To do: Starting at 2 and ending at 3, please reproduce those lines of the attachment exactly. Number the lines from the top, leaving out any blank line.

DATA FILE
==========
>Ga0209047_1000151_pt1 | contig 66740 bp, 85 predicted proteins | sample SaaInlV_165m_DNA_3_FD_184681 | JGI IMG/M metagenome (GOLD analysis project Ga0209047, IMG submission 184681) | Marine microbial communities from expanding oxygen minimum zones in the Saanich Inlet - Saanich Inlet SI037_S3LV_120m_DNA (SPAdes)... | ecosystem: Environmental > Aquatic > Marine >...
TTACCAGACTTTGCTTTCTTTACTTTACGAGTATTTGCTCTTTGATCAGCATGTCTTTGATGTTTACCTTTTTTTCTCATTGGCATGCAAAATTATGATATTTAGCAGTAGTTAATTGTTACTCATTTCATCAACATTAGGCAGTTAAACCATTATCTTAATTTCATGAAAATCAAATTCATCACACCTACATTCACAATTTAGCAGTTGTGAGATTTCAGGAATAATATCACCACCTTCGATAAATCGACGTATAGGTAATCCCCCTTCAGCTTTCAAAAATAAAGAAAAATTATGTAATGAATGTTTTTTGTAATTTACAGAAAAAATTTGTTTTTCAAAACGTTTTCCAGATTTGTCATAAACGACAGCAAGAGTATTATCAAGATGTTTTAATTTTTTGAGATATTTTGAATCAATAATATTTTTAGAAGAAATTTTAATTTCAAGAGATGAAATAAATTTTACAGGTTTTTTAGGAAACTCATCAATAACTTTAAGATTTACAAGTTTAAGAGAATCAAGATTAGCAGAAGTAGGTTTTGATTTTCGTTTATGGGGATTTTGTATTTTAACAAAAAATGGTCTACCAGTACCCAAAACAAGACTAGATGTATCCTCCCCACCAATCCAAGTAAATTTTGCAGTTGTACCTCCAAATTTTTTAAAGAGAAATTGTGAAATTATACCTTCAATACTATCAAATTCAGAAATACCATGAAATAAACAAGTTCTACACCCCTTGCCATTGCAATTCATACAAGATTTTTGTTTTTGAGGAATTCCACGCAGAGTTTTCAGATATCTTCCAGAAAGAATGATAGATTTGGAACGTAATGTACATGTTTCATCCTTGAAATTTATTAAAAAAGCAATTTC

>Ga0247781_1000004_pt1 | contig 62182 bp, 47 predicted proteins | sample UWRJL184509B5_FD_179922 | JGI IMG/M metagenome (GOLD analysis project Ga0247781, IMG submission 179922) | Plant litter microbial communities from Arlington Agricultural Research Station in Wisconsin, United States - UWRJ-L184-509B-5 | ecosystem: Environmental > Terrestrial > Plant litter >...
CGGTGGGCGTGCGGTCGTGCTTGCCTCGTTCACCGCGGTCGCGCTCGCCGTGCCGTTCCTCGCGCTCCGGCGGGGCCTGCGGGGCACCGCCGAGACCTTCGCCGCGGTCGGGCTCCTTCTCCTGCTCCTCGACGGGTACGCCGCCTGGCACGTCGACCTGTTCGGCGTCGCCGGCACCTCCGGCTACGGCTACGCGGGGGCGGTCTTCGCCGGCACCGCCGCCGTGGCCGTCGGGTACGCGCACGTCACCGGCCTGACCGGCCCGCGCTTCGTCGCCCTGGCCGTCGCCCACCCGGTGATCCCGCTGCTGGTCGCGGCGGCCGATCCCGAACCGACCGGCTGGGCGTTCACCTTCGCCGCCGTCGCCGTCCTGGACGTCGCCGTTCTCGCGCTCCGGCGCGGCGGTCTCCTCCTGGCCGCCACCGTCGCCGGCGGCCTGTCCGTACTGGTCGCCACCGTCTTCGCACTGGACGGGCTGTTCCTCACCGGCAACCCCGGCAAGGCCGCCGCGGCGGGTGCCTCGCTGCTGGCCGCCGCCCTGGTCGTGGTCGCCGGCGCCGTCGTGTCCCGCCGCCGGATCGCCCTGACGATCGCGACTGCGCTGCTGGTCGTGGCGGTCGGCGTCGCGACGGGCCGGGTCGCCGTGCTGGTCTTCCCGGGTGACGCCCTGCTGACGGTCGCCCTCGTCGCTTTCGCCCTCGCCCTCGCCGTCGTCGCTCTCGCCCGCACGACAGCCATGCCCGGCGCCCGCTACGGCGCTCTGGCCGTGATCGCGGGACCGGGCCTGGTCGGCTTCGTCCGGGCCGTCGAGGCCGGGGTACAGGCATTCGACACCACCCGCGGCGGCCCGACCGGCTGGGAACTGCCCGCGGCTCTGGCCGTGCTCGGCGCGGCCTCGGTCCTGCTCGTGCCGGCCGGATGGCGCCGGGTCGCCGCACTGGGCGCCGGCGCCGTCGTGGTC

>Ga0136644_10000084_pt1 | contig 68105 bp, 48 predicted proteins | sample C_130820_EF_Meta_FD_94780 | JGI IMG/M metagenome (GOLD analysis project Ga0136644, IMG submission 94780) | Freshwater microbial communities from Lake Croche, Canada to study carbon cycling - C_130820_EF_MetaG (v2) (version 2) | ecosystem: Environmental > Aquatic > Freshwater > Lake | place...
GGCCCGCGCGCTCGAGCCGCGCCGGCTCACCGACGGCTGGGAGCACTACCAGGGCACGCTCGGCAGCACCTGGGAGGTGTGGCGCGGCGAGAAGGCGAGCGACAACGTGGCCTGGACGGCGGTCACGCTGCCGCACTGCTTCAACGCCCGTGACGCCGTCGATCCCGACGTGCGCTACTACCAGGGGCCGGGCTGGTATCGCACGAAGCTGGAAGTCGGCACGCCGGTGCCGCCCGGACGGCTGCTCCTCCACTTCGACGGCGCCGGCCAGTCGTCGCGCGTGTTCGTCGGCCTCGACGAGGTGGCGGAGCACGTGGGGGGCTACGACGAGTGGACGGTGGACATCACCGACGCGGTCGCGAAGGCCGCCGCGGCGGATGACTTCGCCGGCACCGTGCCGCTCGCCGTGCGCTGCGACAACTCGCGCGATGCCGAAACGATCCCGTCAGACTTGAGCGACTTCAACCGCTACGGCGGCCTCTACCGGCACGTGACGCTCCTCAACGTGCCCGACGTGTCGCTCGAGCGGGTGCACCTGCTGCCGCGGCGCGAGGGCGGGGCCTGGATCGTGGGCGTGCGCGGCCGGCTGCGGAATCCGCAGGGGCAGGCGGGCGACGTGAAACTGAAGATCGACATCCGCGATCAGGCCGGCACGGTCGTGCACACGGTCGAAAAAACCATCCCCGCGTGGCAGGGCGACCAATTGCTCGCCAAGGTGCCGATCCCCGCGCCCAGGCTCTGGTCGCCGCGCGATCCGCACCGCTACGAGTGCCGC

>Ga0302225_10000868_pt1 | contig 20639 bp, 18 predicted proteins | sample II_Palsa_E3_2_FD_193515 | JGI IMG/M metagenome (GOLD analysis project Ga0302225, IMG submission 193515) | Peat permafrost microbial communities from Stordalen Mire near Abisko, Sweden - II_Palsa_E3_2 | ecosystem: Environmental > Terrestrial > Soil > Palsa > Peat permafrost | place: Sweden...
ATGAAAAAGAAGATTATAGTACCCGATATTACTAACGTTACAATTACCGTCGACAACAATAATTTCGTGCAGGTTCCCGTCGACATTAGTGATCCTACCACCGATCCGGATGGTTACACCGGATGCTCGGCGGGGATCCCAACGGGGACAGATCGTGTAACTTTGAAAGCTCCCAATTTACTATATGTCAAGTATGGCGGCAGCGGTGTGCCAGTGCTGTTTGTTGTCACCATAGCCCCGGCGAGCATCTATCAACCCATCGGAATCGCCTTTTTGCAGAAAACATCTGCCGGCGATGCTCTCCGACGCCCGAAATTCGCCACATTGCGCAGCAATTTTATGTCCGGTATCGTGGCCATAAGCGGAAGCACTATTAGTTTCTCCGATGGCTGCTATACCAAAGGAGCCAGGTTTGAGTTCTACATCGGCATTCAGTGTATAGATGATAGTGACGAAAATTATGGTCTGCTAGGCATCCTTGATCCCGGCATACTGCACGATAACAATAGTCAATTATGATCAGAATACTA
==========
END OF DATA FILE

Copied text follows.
TTACCAGACTTTGCTTTCTTTACTTTACGAGTATTTGCTCTTTGATCAGCATGTCTTTGATGTTTACCTTTTTTTCTCATTGGCATGCAAAATTATGATATTTAGCAGTAGTTAATTGTTACTCATTTCATCAACATTAGGCAGTTAAACCATTATCTTAATTTCATGAAAATCAAATTCATCACACCTACATTCACAATTTAGCAGTTGTGAGATTTCAGGAATAATATCACCACCTTCGATAAATCGACGTATAGGTAATCCCCCTTCAGCTTTCAAAAATAAAGAAAAATTATGTAATGAATGTTTTTTGTAATTTACAGAAAAAATTTGTTTTTCAAAACGTTTTCCAGATTTGTCATAAACGACAGCAAGAGTATTATCAAGATGTTTTAATTTTTTGAGATATTTTGAATCAATAATATTTTTAGAAGAAATTTTAATTTCAAGAGATGAAATAAATTTTACAGGTTTTTTAGGAAACTCATCAATAACTTTAAGATTTACAAGTTTAAGAGAATCAAGATTAGCAGAAGTAGGTTTTGATTTTCGTTTATGGGGATTTTGTATTTTAACAAAAAATGGTCTACCAGTACCCAAAACAAGACTAGATGTATCCTCCCCACCAATCCAAGTAAATTTTGCAGTTGTACCTCCAAATTTTTTAAAGAGAAATTGTGAAATTATACCTTCAATACTATCAAATTCAGAAATACCATGAAATAAACAAGTTCTACACCCCTTGCCATTGCAATTCATACAAGATTTTTGTTTTTGAGGAATTCCACGCAGAGTTTTCAGATATCTTCCAGAAAGAATGATAGATTTGGAACGTAATGTACATGTTTCATCCTTGAAATTTATTAAAAAAGCAATTTC

>Ga0247781_1000004_pt1 | contig 62182 bp, 47 predicted proteins | sample UWRJL184509B5_FD_179922 | JGI IMG/M metagenome (GOLD analysis project Ga0247781, IMG submission 179922) | Plant litter microbial communities from Arlington Agricultural Research Station in Wisconsin, United States - UWRJ-L184-509B-5 | ecosystem: Environmental > Terrestrial > Plant litter >...